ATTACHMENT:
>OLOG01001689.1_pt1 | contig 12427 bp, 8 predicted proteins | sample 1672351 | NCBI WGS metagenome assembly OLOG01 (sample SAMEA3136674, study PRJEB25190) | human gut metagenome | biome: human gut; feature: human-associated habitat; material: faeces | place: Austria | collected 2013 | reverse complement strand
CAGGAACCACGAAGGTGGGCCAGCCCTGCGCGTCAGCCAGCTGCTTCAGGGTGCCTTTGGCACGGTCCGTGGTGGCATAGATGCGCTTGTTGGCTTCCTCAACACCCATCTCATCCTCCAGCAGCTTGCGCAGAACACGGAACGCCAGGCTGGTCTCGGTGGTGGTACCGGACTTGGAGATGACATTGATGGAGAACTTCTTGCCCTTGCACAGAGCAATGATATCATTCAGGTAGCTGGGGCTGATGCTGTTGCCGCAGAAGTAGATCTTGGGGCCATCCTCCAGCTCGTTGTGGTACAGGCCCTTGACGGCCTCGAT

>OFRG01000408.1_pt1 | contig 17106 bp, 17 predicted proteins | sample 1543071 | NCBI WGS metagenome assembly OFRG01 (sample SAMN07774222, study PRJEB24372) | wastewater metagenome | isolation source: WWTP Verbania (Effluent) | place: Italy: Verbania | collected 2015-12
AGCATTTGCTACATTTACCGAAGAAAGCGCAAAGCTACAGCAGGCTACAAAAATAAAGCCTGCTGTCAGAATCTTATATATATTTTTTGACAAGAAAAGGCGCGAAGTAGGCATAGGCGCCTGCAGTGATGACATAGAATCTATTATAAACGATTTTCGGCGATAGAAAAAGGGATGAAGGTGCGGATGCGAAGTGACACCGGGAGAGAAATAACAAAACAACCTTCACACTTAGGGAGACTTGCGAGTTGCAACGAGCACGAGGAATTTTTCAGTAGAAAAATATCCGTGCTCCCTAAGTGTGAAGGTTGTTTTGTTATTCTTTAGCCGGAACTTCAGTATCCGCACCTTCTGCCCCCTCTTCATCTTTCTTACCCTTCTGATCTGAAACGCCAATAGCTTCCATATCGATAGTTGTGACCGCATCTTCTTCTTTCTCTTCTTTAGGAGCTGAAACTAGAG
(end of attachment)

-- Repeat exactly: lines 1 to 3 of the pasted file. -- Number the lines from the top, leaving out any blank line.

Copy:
>OLOG01001689.1_pt1 | contig 12427 bp, 8 predicted proteins | sample 1672351 | NCBI WGS metagenome assembly OLOG01 (sample SAMEA3136674, study PRJEB25190) | human gut metagenome | biome: human gut; feature: human-associated habitat; material: faeces | place: Austria | collected 2013 | reverse complement strand
CAGGAACCACGAAGGTGGGCCAGCCCTGCGCGTCAGCCAGCTGCTTCAGGGTGCCTTTGGCACGGTCCGTGGTGGCATAGATGCGCTTGTTGGCTTCCTCAACACCCATCTCATCCTCCAGCAGCTTGCGCAGAACACGGAACGCCAGGCTGGTCTCGGTGGTGGTACCGGACTTGGAGATGACATTGATGGAGAACTTCTTGCCCTTGCACAGAGCAATGATATCATTCAGGTAGCTGGGGCTGATGCTGTTGCCGCAGAAGTAGATCTTGGGGCCATCCTCCAGCTCGTTGTGGTACAGGCCCTTGACGGCCTCGAT

>OFRG01000408.1_pt1 | contig 17106 bp, 17 predicted proteins | sample 1543071 | NCBI WGS metagenome assembly OFRG01 (sample SAMN07774222, study PRJEB24372) | wastewater metagenome | isolation source: WWTP Verbania (Effluent) | place: Italy: Verbania | collected 2015-12